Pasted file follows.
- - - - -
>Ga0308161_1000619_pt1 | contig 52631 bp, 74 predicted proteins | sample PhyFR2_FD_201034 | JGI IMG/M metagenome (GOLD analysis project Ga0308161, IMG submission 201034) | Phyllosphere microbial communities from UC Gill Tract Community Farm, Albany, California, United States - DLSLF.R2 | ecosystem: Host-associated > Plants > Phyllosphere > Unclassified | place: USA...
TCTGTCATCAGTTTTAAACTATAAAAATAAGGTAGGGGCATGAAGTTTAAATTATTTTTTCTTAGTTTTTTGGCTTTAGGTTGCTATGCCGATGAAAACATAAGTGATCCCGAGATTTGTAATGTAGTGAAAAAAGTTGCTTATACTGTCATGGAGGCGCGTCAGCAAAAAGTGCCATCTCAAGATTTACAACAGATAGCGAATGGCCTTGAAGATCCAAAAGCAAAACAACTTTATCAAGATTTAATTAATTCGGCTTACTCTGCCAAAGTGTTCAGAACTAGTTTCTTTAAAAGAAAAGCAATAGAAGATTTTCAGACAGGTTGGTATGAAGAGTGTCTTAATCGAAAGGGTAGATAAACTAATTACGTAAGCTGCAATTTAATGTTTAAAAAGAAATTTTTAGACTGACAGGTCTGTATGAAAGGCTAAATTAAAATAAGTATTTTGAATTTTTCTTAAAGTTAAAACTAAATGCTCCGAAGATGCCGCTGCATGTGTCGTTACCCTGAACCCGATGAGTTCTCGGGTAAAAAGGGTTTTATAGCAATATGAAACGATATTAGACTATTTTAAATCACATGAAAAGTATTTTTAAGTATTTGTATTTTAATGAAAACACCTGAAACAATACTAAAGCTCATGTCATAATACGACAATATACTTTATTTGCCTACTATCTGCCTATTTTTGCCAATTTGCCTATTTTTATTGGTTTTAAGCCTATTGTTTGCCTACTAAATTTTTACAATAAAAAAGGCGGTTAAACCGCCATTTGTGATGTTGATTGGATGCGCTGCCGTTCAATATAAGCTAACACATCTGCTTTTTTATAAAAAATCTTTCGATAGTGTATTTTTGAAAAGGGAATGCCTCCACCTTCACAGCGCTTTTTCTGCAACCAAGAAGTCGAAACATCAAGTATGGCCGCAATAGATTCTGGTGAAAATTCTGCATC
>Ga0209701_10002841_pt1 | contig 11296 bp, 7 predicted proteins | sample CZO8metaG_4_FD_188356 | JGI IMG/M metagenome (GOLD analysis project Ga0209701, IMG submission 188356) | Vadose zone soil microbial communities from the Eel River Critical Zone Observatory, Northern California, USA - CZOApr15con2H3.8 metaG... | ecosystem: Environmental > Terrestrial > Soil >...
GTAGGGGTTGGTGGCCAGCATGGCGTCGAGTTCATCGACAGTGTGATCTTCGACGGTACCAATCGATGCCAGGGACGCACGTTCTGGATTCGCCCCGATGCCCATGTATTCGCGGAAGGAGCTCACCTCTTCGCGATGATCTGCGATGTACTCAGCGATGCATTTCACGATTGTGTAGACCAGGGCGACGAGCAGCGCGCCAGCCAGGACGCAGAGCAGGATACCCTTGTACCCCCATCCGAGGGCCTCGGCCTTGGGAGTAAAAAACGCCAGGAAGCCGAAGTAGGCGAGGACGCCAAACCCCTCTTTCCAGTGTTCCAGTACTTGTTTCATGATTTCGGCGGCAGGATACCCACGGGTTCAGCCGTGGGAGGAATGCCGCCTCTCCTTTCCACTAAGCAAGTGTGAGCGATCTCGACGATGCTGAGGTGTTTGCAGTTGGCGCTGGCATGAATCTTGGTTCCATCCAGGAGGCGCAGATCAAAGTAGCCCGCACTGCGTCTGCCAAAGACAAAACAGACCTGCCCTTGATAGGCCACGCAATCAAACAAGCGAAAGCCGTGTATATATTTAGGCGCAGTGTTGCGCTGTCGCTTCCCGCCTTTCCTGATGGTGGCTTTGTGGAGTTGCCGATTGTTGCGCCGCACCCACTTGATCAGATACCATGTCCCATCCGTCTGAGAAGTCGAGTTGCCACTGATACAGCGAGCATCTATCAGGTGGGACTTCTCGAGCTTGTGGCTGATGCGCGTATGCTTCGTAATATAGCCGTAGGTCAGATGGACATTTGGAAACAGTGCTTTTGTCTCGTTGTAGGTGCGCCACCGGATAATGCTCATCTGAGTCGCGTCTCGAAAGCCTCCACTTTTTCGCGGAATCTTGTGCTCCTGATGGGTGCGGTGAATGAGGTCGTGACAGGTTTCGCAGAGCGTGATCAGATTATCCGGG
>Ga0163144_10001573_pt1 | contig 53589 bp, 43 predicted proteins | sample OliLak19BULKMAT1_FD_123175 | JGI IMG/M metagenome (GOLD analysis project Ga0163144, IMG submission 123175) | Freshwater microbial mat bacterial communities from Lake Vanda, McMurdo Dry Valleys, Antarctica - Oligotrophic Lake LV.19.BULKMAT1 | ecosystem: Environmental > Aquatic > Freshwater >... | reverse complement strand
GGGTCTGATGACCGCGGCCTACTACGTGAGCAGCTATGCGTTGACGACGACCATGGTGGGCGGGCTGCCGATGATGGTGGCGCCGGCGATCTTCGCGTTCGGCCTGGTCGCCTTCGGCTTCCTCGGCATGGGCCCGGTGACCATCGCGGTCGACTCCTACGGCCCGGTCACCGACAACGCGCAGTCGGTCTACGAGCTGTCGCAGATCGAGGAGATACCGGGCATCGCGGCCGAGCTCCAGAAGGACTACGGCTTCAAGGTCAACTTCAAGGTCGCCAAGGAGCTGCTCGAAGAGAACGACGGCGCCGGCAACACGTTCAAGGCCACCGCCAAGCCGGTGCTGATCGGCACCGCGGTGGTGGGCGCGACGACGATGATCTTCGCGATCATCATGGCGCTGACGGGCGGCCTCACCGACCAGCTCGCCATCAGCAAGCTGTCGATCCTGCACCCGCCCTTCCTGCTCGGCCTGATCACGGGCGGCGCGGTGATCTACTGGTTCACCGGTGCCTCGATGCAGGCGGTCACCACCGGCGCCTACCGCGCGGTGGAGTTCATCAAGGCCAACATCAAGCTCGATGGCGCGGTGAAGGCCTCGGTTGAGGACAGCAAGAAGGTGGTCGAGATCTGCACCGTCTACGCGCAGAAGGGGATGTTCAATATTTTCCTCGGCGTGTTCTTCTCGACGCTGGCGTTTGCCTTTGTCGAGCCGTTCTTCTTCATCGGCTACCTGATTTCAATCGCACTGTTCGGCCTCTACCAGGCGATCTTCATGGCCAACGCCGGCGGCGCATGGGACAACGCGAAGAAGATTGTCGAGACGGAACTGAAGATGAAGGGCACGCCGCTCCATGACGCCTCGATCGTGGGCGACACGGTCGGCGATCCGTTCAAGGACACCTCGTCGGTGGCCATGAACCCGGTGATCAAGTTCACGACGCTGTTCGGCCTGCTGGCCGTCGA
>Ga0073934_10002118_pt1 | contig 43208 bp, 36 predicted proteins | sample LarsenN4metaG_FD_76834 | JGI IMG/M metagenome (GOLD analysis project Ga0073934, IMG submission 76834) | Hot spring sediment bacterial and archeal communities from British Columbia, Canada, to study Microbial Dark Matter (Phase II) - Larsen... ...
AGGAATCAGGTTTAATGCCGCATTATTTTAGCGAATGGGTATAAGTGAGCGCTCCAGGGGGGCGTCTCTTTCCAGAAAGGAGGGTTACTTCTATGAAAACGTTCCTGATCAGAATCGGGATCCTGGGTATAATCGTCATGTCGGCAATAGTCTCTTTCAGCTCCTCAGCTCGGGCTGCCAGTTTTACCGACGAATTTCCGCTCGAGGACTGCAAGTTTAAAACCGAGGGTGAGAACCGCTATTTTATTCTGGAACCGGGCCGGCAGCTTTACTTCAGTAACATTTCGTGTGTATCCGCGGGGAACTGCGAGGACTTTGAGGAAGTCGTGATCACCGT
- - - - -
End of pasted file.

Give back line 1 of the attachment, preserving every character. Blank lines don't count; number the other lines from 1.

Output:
>Ga0308161_1000619_pt1 | contig 52631 bp, 74 predicted proteins | sample PhyFR2_FD_201034 | JGI IMG/M metagenome (GOLD analysis project Ga0308161, IMG submission 201034) | Phyllosphere microbial communities from UC Gill Tract Community Farm, Albany, California, United States - DLSLF.R2 | ecosystem: Host-associated > Plants > Phyllosphere > Unclassified | place: USA...